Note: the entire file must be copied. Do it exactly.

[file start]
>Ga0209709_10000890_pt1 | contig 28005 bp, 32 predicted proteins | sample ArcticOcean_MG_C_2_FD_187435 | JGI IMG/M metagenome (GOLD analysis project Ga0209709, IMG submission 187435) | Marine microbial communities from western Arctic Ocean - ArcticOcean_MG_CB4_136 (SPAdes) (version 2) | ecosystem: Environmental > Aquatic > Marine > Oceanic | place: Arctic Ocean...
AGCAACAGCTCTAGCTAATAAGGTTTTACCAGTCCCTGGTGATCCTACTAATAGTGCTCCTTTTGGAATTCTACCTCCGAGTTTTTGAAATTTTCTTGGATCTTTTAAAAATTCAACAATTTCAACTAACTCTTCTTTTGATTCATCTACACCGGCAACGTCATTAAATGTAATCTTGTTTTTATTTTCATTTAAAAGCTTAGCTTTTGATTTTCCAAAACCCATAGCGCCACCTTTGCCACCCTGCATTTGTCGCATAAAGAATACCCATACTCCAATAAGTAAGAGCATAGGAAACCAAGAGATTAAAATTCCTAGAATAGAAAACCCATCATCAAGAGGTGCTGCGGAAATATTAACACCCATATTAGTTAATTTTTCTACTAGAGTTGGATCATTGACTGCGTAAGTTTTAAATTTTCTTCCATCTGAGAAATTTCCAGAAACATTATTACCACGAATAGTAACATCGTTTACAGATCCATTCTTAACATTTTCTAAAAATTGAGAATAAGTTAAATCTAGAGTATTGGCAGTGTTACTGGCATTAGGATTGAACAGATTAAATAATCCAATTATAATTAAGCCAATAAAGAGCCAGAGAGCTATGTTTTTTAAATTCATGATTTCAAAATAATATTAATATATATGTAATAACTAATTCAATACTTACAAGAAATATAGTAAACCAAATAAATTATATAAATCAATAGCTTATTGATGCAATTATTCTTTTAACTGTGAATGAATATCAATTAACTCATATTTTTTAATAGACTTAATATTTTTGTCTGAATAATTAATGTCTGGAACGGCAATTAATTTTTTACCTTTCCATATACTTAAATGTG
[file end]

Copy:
>Ga0209709_10000890_pt1 | contig 28005 bp, 32 predicted proteins | sample ArcticOcean_MG_C_2_FD_187435 | JGI IMG/M metagenome (GOLD analysis project Ga0209709, IMG submission 187435) | Marine microbial communities from western Arctic Ocean - ArcticOcean_MG_CB4_136 (SPAdes) (version 2) | ecosystem: Environmental > Aquatic > Marine > Oceanic | place: Arctic Ocean...
AGCAACAGCTCTAGCTAATAAGGTTTTACCAGTCCCTGGTGATCCTACTAATAGTGCTCCTTTTGGAATTCTACCTCCGAGTTTTTGAAATTTTCTTGGATCTTTTAAAAATTCAACAATTTCAACTAACTCTTCTTTTGATTCATCTACACCGGCAACGTCATTAAATGTAATCTTGTTTTTATTTTCATTTAAAAGCTTAGCTTTTGATTTTCCAAAACCCATAGCGCCACCTTTGCCACCCTGCATTTGTCGCATAAAGAATACCCATACTCCAATAAGTAAGAGCATAGGAAACCAAGAGATTAAAATTCCTAGAATAGAAAACCCATCATCAAGAGGTGCTGCGGAAATATTAACACCCATATTAGTTAATTTTTCTACTAGAGTTGGATCATTGACTGCGTAAGTTTTAAATTTTCTTCCATCTGAGAAATTTCCAGAAACATTATTACCACGAATAGTAACATCGTTTACAGATCCATTCTTAACATTTTCTAAAAATTGAGAATAAGTTAAATCTAGAGTATTGGCAGTGTTACTGGCATTAGGATTGAACAGATTAAATAATCCAATTATAATTAAGCCAATAAAGAGCCAGAGAGCTATGTTTTTTAAATTCATGATTTCAAAATAATATTAATATATATGTAATAACTAATTCAATACTTACAAGAAATATAGTAAACCAAATAAATTATATAAATCAATAGCTTATTGATGCAATTATTCTTTTAACTGTGAATGAATATCAATTAACTCATATTTTTTAATAGACTTAATATTTTTGTCTGAATAATTAATGTCTGGAACGGCAATTAATTTTTTACCTTTCCATATACTTAAATGTG